MASTER: The essence of the Guru is Truth itself. It does not have a form, but as long as it exists in this world, it possesses a body. Therefore, the disciples take care of the needs of the Guru that have to be taken care of in this world.
Taka: Does this mean that includes making sure Shri Mahayogi does not get bored? (Everyone laughs knowing Shri Mahayogi’s personality.)
MASTER: (Laughing lightheartedly) Are you trying to say that in order to keep the physical body here as long as possible? (Everyone laughs loudly because of the way he said it.)
Taka: A month passed without me really understanding it, but I suppose that it means primarily taking care of lodging and food, in order to maintain the physical body, would that be correct?
MASTER: (Quietly) Yes.
Bhakti: The Five Attitudes of Bhakti
And The Way to Find The Most Fitting
Attitude For Yourself
Ms. Shimamura: I want to get closer to Shri Mahayogi, but it has been challenging to do so. I get embarrassed and shy, or I may be afraid. (Everyone laughs.) Today, during the “Anyone Can Practice Yoga” workshop, the theme was bhakti yoga. Shachi-san and Satya-san spoke about their experiences, and they said that they tried to emulate the senior disciples who are close to Shri Mahayogi. So I thought about trying that. In prior satsangha, Mr. Tsuru said that he was taught that each person picks his or her own attitude of bhakti. What I am thinking now is that perhaps it may be easier to get closer to Shri Mahayogi if I clarify the relationship, or my attitude toward Shri Mahayogi. Please advise me on how best to proceed.
MASTER: Hmmm. (after a little pause) There are many ways of relating, but the five attitudes in bhakti yoga symbolize them, and I’m sure one of them will be a fit. I think you can just choose one of the five… Why don’t you ask the person next to you (turning to Gargi)?
Gargi (Ms. Endo/Mirabai): Me? I have only heard half of the conversation… I am sorry. (Everybody bursts into laughter.)
MASTER: Do you have anyone else that you would like to ask?
Ms. Shimamura: Dharmini.
Dharmini: I think that you should choose any one of the five attitudes.
Ms. Shimamura: Is that something that should be decided naturally on its own?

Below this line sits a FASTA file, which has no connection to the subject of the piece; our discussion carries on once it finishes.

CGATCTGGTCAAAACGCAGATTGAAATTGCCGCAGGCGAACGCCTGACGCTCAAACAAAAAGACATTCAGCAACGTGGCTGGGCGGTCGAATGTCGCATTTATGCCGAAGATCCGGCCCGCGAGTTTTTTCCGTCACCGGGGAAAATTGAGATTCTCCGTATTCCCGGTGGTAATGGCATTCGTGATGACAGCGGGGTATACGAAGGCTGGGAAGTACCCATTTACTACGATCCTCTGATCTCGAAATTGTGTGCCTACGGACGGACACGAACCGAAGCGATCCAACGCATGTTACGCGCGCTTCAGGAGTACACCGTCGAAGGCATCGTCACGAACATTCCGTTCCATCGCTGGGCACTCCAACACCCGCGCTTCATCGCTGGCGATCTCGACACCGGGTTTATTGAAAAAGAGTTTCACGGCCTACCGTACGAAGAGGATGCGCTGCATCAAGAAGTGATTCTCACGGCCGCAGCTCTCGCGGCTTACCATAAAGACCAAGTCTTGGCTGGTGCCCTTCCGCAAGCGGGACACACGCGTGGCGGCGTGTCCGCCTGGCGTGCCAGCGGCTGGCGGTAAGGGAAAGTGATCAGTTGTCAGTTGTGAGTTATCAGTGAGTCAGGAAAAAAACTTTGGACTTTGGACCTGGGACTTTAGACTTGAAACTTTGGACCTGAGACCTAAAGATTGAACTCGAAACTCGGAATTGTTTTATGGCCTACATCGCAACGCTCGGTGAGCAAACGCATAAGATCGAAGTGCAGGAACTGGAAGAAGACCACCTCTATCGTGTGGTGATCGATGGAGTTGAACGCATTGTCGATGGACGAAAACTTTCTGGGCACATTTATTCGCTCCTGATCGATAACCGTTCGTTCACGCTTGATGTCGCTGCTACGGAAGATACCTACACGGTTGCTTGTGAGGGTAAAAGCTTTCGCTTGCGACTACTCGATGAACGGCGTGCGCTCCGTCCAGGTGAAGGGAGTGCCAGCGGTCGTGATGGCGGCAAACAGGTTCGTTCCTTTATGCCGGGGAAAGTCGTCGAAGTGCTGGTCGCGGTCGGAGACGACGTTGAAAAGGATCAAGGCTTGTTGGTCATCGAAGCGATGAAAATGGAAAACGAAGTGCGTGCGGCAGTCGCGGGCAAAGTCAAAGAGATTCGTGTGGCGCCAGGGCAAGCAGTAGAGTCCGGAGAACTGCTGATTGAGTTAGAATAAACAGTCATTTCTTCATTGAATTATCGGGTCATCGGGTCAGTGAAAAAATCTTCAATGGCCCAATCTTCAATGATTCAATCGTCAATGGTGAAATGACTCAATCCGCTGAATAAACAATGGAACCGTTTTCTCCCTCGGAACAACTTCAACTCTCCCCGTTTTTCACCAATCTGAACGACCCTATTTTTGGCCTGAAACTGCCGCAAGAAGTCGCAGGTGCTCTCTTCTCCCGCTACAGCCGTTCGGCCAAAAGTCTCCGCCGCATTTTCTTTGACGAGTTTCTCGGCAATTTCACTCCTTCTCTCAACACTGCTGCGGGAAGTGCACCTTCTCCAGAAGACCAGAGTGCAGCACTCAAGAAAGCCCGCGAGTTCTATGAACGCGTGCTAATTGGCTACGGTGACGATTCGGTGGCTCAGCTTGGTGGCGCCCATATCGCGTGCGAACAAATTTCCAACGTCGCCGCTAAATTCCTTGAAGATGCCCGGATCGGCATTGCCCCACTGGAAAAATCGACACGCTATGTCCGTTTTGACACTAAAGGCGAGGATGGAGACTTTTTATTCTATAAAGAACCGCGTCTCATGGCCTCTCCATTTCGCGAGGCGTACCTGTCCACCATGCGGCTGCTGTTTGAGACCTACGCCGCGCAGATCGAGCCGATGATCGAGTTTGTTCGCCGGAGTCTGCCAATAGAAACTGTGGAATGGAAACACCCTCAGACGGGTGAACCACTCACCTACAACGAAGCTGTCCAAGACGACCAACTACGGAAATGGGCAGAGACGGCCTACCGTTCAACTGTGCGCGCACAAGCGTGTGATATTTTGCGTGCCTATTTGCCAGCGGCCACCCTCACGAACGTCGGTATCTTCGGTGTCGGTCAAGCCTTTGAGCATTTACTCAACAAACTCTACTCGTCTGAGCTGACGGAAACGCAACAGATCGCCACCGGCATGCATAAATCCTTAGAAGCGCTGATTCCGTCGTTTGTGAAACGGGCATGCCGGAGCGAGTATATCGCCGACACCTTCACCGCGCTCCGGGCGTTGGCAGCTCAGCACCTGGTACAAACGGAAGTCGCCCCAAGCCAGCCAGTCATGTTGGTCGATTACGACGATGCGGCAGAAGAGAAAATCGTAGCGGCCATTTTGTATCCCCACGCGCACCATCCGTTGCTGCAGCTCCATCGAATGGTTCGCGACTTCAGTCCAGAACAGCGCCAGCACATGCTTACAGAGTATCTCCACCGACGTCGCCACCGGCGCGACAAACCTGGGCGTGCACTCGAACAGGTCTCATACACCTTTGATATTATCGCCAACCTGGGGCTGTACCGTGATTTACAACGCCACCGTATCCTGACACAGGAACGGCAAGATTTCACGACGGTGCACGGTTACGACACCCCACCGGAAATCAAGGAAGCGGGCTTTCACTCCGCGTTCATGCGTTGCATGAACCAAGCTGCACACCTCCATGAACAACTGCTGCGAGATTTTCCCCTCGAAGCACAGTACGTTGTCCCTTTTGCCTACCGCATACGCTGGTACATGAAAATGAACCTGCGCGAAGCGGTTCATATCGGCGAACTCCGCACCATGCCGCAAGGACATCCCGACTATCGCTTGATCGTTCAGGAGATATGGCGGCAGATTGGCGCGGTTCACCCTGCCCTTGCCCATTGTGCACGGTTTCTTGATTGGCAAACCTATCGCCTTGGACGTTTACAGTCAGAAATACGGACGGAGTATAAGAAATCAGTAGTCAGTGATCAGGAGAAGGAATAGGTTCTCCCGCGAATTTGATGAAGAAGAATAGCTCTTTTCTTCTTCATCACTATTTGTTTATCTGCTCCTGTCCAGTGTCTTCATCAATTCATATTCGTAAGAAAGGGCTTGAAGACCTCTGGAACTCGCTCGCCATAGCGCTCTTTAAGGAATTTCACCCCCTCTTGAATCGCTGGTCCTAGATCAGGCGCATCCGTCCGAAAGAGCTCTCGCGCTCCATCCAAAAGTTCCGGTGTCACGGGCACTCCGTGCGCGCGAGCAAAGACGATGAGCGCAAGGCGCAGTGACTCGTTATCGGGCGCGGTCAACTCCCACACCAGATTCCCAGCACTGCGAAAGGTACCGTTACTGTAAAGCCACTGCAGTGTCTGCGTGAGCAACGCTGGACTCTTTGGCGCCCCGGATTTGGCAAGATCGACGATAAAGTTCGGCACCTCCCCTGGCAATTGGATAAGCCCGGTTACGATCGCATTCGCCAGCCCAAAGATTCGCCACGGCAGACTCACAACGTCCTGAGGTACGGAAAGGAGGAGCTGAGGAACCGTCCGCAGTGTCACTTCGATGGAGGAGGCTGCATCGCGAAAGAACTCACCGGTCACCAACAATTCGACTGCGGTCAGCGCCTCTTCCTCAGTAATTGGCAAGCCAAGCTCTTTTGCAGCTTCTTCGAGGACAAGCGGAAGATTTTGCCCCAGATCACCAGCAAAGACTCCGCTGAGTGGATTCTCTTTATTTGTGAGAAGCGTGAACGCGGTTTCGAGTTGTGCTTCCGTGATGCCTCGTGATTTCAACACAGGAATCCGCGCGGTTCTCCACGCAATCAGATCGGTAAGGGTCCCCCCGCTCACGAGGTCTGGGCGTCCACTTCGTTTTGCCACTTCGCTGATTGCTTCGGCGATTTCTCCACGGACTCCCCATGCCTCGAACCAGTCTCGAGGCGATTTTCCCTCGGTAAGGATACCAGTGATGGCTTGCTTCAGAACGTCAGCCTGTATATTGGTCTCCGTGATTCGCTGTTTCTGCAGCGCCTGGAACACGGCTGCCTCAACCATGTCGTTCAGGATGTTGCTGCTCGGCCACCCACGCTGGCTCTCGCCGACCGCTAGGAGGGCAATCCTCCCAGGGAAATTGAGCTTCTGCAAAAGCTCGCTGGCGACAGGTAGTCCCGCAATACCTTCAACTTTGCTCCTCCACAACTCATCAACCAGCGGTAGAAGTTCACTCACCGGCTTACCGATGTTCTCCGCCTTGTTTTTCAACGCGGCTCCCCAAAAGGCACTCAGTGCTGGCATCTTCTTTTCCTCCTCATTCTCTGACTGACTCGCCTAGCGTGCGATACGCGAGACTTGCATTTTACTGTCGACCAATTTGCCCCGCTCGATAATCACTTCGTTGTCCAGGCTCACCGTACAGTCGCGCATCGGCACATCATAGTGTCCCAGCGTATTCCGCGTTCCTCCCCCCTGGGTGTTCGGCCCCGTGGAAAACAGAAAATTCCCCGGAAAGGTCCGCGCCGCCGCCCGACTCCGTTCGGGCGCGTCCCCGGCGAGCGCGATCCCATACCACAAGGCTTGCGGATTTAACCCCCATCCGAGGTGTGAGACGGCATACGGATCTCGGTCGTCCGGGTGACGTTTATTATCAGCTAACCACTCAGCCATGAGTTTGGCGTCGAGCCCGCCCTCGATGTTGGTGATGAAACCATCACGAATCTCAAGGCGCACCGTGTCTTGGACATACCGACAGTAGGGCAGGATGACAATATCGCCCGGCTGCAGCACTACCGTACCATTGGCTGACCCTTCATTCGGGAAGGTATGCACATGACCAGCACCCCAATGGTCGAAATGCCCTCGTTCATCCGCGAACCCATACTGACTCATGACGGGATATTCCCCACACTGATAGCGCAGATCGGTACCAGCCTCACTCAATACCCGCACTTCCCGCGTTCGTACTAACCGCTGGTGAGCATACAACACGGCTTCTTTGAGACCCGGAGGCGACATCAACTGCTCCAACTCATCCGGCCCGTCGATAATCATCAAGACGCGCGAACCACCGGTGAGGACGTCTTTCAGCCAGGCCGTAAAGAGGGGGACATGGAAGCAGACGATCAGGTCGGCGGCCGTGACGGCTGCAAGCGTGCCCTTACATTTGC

Dharmini: It’s not about a spontaneous selection, but rather a proactive choice… I’m not saying to follow your heart, but you’ll most likely end up choosing the best fit for your character. It’s not a vague process that occurs passively. I think that you will eventually come to act on the attitude that best fits your personality.
Ms. Shimamura: So it’s already been determined for me as well?
MASTER: (sharply) Most likely.
Ms. Shimamura: So does that mean that one will discover this oneself?
MASTER: (smiling) Yes.
Ms. Shimamura: What if I am mistaken? (Everyone laughs.) Is it something that is unmistakable?
MASTER: It won’t be a mistake. It is taught in the scriptures, and they have been validated by past Holy Beings. So it can’t go wrong.
Ms. Shimamura: What should I do…
Gargi (Ms. Endo/Mirabai): There is an attitude of madhura (the lover). Although I have not quite understood it well, Radha was in the state of madhura. If a relationship consisting only of love is called madhura, then the purity of love, or the level of intimacy, will determine madhura. So even if the attitude is that of a mother or that of a servant, if that intimacy or purity exists, then can it be considered madhura as well?
MASTER: That is slightly different. For example, the attitude of a servant would be based on performing selfless service and devotion out of love for the Master. If that state reaches the level of madhura, then the relationship of a servant and a master would disappear. So in that sense, those categories dissolve. That state is called madhura.
Gargi (Ms. Endo/Mirabai): That means that in the beginning, even if the attitude may start out as that of a servant, as one’s purity increases more and more, then it breaks through to madhura.
MASTER: Yes, that is it. So rather than starting immediately from being a lover, placing yourself in the position of a servant towards the master will then afford a little bit of modesty in a way, or as I mentioned earlier, it may be scary. (Everyone laughs.) That subtle gap that remains means that there may still be something that needs to be eliminated there. Once that something is eliminated, then it will become the relationship of madhura, as One.
Gargi (Ms. Endo/Mirabai): So then regardless of what attitudes one may take, as one’s faith is deepened, one will reach that ultimate goal.
MASTER: (definitively) One will reach the goal, because in the first place bhakti yoga is the yoga of becoming One with God. Becoming One means, as it literally indicates, that it is equal; and also, because there is no difference between them whatsoever, it is One. In that state, there is no longer the duality of God and I, only the bliss of the One remains.